Virtually every single piece of advertising in our industry focuses on building muscle, burning fat, or if you want to combine them, toning.
And it makes perfect sense. They’re two factors of being fit that we can see, and objectively measure.
The foundation before all this work is to increase our joint health. Our joints determine how hard we can push in the gym, how easily we’ll move, and how much pain we’ll feel.
The connective tissue of the joints (ligaments and tendons) need time to adapt, about 10 times longer than our muscles do. It’s because they’re less elastic and don’t get as much blood flow.
This is important to know for two reasons. The first is we need to targeted joint work each day to increase the joints range of motion and robustness. We cover this in our warm ups with animal crawls like the bear crawl and crab walk and weighted stretches like the Jefferson curl and the windmill. This isn’t something to “get through” so we can work out, it’s the foundation of our health focus while in class.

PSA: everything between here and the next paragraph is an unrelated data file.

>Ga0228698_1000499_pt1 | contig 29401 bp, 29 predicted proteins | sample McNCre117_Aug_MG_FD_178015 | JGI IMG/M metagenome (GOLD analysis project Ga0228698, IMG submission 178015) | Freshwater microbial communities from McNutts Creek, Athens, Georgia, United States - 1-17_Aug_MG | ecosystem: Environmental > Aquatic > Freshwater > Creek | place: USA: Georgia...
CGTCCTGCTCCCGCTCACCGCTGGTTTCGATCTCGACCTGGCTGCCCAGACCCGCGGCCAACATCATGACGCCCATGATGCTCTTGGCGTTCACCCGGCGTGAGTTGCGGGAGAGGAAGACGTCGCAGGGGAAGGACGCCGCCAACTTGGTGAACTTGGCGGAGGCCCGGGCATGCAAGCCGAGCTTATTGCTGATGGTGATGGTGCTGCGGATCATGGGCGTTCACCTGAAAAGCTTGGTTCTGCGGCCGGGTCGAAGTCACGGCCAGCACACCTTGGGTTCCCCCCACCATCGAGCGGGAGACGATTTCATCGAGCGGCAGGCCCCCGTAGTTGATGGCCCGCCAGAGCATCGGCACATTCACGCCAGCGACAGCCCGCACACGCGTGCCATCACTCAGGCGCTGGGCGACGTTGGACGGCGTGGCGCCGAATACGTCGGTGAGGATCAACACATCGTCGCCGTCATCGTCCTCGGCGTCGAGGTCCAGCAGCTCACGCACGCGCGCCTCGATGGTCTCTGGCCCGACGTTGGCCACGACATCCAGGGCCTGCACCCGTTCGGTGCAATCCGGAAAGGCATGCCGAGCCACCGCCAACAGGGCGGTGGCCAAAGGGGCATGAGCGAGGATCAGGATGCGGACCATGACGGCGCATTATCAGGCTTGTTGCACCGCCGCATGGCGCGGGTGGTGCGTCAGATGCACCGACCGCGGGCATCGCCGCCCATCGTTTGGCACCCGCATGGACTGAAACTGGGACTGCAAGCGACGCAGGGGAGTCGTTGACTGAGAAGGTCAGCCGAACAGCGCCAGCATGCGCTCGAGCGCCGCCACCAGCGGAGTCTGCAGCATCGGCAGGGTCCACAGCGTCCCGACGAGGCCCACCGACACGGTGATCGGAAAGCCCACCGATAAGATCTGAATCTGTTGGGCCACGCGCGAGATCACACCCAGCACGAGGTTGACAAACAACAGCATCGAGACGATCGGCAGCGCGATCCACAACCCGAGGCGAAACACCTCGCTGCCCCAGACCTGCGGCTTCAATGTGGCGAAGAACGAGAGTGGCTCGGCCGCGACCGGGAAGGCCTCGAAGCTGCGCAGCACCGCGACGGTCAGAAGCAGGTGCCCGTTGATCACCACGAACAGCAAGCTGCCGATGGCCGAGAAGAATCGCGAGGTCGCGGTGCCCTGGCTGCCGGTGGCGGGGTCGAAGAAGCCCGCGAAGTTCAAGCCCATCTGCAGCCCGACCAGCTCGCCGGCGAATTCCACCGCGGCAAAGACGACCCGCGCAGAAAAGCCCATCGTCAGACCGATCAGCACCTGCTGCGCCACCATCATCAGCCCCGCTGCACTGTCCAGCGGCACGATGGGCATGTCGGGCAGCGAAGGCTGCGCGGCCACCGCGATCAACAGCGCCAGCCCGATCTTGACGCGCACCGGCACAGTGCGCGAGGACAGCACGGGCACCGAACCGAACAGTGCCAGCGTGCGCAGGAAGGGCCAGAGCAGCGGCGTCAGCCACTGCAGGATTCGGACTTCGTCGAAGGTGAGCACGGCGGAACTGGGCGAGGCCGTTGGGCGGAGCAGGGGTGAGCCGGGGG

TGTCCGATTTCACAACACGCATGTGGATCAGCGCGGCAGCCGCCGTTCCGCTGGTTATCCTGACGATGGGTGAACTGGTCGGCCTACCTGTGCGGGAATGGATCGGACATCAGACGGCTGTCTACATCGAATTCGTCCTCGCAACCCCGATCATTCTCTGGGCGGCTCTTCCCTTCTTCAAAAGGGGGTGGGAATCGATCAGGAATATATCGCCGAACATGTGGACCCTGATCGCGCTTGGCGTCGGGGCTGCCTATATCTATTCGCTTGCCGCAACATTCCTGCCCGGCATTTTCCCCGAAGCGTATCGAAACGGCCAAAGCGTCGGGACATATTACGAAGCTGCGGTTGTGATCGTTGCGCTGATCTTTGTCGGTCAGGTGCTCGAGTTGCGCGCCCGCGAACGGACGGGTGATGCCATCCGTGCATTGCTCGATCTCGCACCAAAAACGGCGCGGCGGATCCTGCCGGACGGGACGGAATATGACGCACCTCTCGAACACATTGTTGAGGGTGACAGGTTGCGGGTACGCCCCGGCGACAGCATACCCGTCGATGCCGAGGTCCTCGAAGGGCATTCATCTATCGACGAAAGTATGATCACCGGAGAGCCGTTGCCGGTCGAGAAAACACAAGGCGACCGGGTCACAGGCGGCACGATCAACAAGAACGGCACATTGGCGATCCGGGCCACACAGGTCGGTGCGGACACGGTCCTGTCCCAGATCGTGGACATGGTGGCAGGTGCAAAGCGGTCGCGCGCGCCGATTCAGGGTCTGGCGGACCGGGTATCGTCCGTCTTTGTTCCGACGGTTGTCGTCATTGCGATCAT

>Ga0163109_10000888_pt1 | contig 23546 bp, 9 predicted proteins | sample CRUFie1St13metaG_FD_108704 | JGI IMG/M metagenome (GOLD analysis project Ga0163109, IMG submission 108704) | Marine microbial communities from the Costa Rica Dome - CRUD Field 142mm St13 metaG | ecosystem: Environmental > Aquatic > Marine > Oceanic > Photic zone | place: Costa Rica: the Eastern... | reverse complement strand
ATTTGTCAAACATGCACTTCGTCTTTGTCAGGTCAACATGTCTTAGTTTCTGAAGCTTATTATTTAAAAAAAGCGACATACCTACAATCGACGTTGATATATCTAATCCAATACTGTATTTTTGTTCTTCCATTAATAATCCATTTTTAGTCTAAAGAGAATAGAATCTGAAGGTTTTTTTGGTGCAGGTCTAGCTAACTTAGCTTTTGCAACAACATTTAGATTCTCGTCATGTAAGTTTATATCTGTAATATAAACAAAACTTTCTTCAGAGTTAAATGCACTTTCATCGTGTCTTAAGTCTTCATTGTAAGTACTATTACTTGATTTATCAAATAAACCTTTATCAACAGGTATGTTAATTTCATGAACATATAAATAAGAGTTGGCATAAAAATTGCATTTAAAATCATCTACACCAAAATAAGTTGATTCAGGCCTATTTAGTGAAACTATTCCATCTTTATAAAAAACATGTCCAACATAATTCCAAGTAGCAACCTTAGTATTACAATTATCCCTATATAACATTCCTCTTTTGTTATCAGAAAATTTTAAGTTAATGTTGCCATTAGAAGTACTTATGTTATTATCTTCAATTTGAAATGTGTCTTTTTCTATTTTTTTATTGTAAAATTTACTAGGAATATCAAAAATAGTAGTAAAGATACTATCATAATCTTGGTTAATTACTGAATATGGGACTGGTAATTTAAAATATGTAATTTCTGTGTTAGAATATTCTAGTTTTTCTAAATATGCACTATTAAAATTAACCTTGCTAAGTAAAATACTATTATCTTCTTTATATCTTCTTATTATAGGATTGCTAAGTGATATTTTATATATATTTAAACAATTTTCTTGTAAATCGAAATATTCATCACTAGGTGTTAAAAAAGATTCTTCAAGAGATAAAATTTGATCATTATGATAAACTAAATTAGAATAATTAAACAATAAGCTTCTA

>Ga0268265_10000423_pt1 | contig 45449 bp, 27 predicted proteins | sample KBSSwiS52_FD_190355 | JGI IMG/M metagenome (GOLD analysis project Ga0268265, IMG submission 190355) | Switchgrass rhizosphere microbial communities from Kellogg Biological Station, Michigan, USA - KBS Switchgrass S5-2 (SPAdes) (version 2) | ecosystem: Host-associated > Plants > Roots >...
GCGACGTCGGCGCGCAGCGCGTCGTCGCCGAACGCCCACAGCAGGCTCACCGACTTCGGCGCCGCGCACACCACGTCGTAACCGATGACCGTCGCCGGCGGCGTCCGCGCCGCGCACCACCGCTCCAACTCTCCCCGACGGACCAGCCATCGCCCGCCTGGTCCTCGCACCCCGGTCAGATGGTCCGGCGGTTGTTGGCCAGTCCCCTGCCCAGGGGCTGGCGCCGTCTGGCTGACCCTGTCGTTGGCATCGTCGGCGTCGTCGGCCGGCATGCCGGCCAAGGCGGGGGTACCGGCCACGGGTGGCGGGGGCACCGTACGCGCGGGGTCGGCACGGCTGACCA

Jefferson Curls: Our bodies and backs are meant to move. The Jefferson curl allows us to flex and extend our spine under control, while adding some weight helps build strength throughout its entire range of motion. When lifting a heavy barbell off the ground, we want to keep our back ‘locked’ in one fixed position. Outside if this, were constantly going from flexion to extension so doesn’t it make sense to build a surplus of strength and mobility around this movement? #wearecfi #onemobileteam #jeffersoncurls #crossfit #gymnastics #backstrength #backhealth #kettlebells #fitness #spine #gym #health #team #stillorgan
Next up is to build weights up slowly. Most people walking in having never trained CrossFit before will be capable of dead lifting 50Kg as a lady and 70Kg as a gent. But we don’t go that heavy on day one. We go to about 50% of that, to give the joints time to adapt to the strain of holding ourselves in place for the lift. Over the course of months and years we build up our joint’s tolerance to heavier loads, more reps, and broader ranges of movement.
Remember when I said that connective tissue adapts about 10 times slower than muscle tissue? This also holds through for recovering from an injury. A muscle injury that could take 10 days rest will take up to 100 days if it’s on the joint. Now do you see why joint work is so important?
We do, that’s why we do it first thing each and every day.